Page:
To save the lives of outdoor cats, LifeLine follows an SNR protocol based on best shelter practices and proven research by Million Cat Challenge.
What is SNR?
SNR is similar to TNR. The biggest difference is that cats are brought, either by community residents or Animal Enforcement, to our shelters instead of to a veterinary clinic. Then, we vaccinate, spay or neuter and ear tip (to identify them as spayed/neutered) all healthy friendly or feral outdoor adult cats. Next, when they recover from surgery, we return the cats to their original location. However, if the weather is bad or they need more time to recover, we keep them for a longer period of time.
Why do we release friendly cats who people might otherwise adopt? Friendly cats who come into our shelter are often indoor/outdoor cats or outdoor cats who people remove from their areas and bring to us. However, keeping them at the shelter actually decreases their chances of finding their families. In fact, returning healthy free-roaming cats gives them 10-50 times greater success of reunification than cats at the shelter.
Additionally, bringing cats into the shelter is often detrimental to cats and their families. Consequently, in poor communities, only 40% of residents in the lowest income bracket ever find their lost cats.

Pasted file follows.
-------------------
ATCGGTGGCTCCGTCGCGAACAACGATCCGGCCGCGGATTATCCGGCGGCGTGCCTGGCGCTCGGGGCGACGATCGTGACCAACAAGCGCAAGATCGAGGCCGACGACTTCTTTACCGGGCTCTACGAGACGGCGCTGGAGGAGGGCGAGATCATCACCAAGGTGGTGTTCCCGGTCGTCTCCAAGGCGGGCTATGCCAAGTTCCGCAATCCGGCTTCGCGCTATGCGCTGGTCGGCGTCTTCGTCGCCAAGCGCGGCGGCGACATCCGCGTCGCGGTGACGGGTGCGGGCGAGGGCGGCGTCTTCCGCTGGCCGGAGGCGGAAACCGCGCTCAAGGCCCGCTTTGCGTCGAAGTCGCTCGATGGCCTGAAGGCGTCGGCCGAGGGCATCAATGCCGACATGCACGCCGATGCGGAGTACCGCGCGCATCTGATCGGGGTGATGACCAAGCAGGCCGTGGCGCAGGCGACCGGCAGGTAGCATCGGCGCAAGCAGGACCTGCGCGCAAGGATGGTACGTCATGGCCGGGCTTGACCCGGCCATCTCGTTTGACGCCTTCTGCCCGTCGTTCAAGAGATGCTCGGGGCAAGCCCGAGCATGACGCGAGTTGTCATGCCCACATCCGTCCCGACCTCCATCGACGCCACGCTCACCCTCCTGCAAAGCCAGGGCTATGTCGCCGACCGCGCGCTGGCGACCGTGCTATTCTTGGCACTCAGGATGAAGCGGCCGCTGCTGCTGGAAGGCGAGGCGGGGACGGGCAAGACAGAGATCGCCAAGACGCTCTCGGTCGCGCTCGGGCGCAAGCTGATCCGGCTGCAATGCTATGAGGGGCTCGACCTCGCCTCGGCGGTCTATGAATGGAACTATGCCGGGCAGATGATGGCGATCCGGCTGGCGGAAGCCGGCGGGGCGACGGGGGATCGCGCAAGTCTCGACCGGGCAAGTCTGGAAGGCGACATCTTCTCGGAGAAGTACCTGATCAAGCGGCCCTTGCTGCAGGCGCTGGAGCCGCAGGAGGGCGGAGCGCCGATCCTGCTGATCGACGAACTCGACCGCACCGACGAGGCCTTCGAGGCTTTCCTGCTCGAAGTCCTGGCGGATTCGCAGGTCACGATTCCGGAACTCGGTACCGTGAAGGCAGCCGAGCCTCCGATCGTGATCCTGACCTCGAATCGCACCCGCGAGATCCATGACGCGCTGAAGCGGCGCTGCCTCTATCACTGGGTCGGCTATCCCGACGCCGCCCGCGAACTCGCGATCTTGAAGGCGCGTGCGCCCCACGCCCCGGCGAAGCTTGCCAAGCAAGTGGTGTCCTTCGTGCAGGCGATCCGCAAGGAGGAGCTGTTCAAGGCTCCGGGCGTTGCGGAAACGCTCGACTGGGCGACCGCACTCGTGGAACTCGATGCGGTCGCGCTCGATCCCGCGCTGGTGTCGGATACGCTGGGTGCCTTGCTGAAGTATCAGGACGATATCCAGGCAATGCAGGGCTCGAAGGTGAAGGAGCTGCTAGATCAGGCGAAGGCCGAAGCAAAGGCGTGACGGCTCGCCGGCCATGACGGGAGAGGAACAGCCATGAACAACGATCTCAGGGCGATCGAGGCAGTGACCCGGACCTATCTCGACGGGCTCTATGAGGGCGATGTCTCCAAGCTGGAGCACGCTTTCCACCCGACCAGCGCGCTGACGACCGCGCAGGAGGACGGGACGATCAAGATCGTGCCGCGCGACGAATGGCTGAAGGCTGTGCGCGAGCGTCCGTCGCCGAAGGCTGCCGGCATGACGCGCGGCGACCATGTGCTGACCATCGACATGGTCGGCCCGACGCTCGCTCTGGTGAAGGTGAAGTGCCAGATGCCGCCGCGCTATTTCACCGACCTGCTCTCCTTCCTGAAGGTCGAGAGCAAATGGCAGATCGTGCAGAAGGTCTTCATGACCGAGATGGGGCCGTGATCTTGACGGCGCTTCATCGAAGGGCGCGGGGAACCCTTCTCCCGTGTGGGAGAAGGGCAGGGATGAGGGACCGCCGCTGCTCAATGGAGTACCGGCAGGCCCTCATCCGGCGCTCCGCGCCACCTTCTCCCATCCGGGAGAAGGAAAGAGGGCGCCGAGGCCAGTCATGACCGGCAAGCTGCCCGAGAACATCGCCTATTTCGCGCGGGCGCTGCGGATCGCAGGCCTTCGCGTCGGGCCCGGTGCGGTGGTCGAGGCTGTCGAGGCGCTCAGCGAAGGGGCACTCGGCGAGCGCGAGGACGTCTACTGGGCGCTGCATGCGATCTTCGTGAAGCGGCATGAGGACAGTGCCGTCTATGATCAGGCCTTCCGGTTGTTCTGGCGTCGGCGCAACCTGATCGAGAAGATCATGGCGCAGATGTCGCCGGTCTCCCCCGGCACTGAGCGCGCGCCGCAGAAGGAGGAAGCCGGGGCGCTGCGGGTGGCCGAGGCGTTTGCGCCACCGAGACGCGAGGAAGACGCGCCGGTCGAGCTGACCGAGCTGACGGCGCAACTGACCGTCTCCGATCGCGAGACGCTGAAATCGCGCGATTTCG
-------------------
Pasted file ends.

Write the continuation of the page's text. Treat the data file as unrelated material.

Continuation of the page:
Not all cats are eligible for SNR. We will not return cats to areas that are unsafe or if they are:
- Sick or injured
- Kittens under 8 weeks old
- Part of a bonded pair, and one isn’t eligable for return
What about kittens?
Kittens must meet specific requirements to be eligible for SNR. These include the age of the kitten, caregiver requirements and more.
Kittens＜8 weeks old
Will not be returned. Instead, we will transfer them to rescue groups or foster homes until they are old enough for adoption.
Kittens 8-to-16 weeks
We will only return them if:
- They are unsocialized and cannot be socialized with reasonable effort within LifeLine’s capacity, AND
- Caregiver requirements* are met, AND
- The caregiver agrees to be present at the specific time the kittens are returned.
- They are friendly, but the caregiver specifically requests return after surgery, AND
- The caregiver requirements are met.
Kittens 17-to-24 weeks:
- Have the same stipulations as kittens 8-to-16 weeks, except the caregiver doesn’t have to be present at time of return.
* Caregiver requirements
A “caregiver” is a person who agrees to provide ongoing care and monitor the kittens after they’re returned. This person must agree to be a caregiver prior to surgery and agree to a drop off time when they’ll be present. The return location can be at an individual’s home or at a cat colony as long as the caregiver provides food and water regularly and has shelter available for the cats.
LifeLine’s Shelter-Neuter-Return policy only applies to cats. We will not release dogs to roam in the community.